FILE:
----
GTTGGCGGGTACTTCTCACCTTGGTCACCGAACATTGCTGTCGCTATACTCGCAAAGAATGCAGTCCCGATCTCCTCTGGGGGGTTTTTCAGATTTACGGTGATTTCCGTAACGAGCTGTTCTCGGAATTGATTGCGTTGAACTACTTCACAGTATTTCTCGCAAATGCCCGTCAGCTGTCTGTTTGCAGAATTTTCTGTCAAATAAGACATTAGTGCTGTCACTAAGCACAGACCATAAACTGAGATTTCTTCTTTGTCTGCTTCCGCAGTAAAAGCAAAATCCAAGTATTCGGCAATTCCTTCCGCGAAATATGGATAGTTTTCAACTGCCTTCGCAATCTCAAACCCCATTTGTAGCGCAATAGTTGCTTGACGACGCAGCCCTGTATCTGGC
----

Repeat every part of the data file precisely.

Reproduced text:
GTTGGCGGGTACTTCTCACCTTGGTCACCGAACATTGCTGTCGCTATACTCGCAAAGAATGCAGTCCCGATCTCCTCTGGGGGGTTTTTCAGATTTACGGTGATTTCCGTAACGAGCTGTTCTCGGAATTGATTGCGTTGAACTACTTCACAGTATTTCTCGCAAATGCCCGTCAGCTGTCTGTTTGCAGAATTTTCTGTCAAATAAGACATTAGTGCTGTCACTAAGCACAGACCATAAACTGAGATTTCTTCTTTGTCTGCTTCCGCAGTAAAAGCAAAATCCAAGTATTCGGCAATTCCTTCCGCGAAATATGGATAGTTTTCAACTGCCTTCGCAATCTCAAACCCCATTTGTAGCGCAATAGTTGCTTGACGACGCAGCCCTGTATCTGGC